New Book—Lakefront: Public Trust and Private Rights in Chicago, by Joseph D. Kearney and Thomas W. Merrill

Post by Henry Smith I have just read and greatly enjoyed this wonderful new book by Joe Kearney and Tom Merrill about the shaping of the Chicago Lakefront. Sometimes this shaping is literal (or littoral?), because Kearney and Merrill embed a highly expert and engagingly written history of the legal controversies surrounding the Lakefront with … Read more

Book Announcement: Jennifer Rothman, The Right of Publicity: Privacy Reimagined for a Public World

Post by Patrick Goold

Last month it was revealed that Facebook shared users’ personal information with political consulting firm, Cambridge Analytica, and that such information may have been used to influence the US 2016 presidential elections and the UK Brexit vote.  For many, this event has highlighted the need for stronger privacy laws in the twenty-first century. Jennifer Rothman, The Right of Publicity: Privacy Reimagined for a Public World (Harvard University Press, 2018) is therefore as timely as it is fun to read. In a monograph packed with illuminating re-readings of leading cases alongside engaging celebrity stories, Rothman argues that a modified right of publicity could be an important tool for protecting individuals’ privacy interests in the Information Age.

The rights of privacy and publicity are sometimes seen as opposites. Privacy protects shrinking violets who wish to avoid the public’s gaze, while publicity protects the interests of celebrities who seek out the limelight, or so it is said. Indeed, some claim that the right of publicity was created precisely because privacy law failed to adequately protect the interests of public figures. According to a common historical narrative, courts frequently rejected celebrities’ attempts to restrain the use of their names and images under privacy law.  Privacy being the last thing any celebrity really needed, judges found privacy laws to be the wrong vehicle for protecting valuable celebrity personas; and thus there existed a need for a new and separate cause of action.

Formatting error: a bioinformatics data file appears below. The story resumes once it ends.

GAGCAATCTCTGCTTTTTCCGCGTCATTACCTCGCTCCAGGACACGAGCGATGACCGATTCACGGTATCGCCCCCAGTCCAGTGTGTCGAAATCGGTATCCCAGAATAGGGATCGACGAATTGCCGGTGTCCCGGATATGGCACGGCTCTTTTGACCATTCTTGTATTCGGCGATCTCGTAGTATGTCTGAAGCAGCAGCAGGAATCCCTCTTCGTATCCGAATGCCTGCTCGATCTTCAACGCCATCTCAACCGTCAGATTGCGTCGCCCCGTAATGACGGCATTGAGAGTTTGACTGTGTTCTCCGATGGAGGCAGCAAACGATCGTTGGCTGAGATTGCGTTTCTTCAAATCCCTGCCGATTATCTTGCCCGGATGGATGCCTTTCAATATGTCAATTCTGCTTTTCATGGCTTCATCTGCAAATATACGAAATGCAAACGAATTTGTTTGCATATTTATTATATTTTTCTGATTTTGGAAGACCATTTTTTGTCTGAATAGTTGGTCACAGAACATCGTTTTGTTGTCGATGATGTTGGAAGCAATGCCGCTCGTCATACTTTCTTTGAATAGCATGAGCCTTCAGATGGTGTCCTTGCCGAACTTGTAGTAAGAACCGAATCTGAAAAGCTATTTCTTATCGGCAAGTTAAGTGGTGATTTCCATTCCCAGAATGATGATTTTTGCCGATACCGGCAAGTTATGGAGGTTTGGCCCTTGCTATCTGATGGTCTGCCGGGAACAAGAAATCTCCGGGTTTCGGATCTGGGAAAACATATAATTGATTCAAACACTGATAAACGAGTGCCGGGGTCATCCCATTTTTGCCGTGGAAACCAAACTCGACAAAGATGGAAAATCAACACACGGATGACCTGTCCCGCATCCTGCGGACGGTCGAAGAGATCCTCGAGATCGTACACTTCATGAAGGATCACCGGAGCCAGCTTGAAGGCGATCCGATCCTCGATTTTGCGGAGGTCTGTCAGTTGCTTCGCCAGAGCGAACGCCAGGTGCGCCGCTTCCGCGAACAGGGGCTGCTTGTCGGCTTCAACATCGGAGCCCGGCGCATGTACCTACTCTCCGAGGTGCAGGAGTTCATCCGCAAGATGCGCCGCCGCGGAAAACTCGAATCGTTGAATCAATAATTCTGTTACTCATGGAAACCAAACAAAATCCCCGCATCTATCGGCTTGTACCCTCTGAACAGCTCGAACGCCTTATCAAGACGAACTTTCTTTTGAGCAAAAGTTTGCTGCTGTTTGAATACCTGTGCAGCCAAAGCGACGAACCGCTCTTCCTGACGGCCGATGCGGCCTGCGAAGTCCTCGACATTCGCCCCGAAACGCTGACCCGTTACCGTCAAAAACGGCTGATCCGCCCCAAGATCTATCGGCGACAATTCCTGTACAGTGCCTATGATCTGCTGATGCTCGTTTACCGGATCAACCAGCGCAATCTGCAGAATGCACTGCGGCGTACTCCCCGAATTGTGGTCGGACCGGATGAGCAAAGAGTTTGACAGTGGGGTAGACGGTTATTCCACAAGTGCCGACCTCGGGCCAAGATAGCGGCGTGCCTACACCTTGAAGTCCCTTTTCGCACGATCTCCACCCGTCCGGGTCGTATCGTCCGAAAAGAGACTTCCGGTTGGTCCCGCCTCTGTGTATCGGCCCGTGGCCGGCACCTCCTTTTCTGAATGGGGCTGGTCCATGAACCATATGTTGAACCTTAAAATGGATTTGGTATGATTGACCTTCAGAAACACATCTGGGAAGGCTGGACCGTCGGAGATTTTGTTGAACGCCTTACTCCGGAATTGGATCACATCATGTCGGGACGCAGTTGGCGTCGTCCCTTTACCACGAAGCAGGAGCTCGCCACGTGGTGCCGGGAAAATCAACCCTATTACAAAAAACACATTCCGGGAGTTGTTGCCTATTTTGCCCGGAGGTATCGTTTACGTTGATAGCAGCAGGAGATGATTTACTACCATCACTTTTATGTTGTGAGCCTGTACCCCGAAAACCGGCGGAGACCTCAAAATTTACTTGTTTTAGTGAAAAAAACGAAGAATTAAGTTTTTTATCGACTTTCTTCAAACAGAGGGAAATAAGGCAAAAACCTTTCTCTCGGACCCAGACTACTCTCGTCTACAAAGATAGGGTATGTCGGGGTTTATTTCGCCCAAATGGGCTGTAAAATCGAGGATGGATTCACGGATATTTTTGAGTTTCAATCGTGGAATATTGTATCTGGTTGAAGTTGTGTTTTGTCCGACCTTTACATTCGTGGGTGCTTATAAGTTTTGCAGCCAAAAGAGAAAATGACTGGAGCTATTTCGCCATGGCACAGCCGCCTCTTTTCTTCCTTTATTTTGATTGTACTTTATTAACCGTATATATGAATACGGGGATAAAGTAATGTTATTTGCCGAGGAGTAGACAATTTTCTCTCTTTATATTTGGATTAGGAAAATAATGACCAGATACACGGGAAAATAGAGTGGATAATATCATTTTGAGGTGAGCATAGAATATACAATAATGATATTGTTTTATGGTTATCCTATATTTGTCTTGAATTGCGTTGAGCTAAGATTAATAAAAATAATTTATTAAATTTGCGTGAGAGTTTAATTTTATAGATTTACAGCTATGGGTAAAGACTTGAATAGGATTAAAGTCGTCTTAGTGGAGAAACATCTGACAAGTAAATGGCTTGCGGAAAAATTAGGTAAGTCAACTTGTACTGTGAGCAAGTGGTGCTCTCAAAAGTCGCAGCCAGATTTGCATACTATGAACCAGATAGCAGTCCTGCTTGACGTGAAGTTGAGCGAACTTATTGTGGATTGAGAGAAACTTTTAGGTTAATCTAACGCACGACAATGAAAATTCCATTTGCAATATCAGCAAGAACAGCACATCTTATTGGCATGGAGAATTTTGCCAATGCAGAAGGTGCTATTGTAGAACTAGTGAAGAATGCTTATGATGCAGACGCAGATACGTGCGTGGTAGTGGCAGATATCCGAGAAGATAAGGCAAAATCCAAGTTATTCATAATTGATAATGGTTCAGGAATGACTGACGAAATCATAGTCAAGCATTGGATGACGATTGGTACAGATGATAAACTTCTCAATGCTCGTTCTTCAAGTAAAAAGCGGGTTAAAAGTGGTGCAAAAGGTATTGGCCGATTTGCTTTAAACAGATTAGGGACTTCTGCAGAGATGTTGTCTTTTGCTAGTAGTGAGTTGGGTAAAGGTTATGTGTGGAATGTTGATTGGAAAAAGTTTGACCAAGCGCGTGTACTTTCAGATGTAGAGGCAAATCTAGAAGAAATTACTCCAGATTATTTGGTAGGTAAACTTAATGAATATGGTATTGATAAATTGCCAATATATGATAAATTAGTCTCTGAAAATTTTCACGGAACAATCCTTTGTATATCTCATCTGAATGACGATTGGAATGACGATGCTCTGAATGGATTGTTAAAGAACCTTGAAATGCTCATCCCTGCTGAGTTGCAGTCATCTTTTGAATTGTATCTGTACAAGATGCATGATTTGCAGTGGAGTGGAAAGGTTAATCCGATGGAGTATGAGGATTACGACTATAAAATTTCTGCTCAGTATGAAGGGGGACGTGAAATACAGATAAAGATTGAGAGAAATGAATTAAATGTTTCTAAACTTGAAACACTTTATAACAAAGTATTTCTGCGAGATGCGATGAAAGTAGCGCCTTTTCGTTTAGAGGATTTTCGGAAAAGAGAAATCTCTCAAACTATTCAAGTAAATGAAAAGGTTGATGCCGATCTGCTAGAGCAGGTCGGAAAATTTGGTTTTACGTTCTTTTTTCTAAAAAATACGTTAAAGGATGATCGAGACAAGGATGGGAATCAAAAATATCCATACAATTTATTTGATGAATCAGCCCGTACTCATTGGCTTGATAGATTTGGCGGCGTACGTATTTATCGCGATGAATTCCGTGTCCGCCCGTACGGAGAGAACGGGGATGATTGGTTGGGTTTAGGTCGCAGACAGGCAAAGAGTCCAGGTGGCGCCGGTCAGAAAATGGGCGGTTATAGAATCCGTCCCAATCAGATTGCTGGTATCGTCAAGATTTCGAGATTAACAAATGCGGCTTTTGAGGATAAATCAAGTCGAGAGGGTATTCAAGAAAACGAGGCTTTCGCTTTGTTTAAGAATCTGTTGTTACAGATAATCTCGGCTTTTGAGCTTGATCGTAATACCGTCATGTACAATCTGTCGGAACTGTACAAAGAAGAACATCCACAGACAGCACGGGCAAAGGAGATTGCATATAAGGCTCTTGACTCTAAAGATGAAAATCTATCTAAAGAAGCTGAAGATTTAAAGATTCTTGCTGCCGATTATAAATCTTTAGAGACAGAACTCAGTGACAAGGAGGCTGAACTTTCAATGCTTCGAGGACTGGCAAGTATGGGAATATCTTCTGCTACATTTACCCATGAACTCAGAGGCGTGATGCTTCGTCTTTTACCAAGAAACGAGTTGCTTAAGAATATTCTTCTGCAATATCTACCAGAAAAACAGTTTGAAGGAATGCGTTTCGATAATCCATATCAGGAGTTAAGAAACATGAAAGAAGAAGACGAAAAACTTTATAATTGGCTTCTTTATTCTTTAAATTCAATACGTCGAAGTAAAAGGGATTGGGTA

In The Right of Publicity, Rothman shows the privacy-publicity divide is often an overly simplistic and unhelpful dichotomy. To begin with, the claim that a separate right of publicity was required to protect celebrities’ interests is historically incorrect. The original right of privacy that emerged in the late nineteenth century was regularly employed by public figures (ranging from the likes of inventor Thomas Edison, sportspeople such as golfer Jack Redmond, and politicians such as J.P. Chin) to restrain unwanted publicity. Furthermore, this right was used by individuals to prevent actions that we would now consider commercial misappropriation of name and likeness. Early privacy cases restrained the non-consensual use of an artist’s photo on an advert for life insurance, the use of a famous physician’s signature on quack medicinal pastilles, and there was uproar when society woman Mary M. Hamilton Schuylyer could not use privacy laws to prevent the use of her image on a commercial for flour.  

The true story behind the right of publicity’s origin is far more interesting than the conventional one; it is also, however, far more worrisome and troubling. The right of publicity was created not to adequately protect celebrity interests, but to protect the interests of Hollywood and other big businesses. The new right of publicity enabled businesses to commodify celebrity personas.  Whereas the right of privacy was a non-transferable personal right, the right of publicity was, and remains, a transferable property right. Hollywood and others pushed for the right of publicity’s adoption because doing so enabled them to acquire exclusive rights in celebrity personas, and thus monopolize the commercial exploitation of public figures’ identities.

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HLS Private Law Workshop; Maureen Brady, From Rocks to Rods: The history and theory of metes and bounds demarcation

Post by B. Palle, Graduate Fellow and SJD Candidate at Harvard Law School

In the most recent Private Law Workshop, Professor Maureen Brady presented her fascinating historical study of the development of metes and bounds demarcation in property law in pre-Revolution New Haven.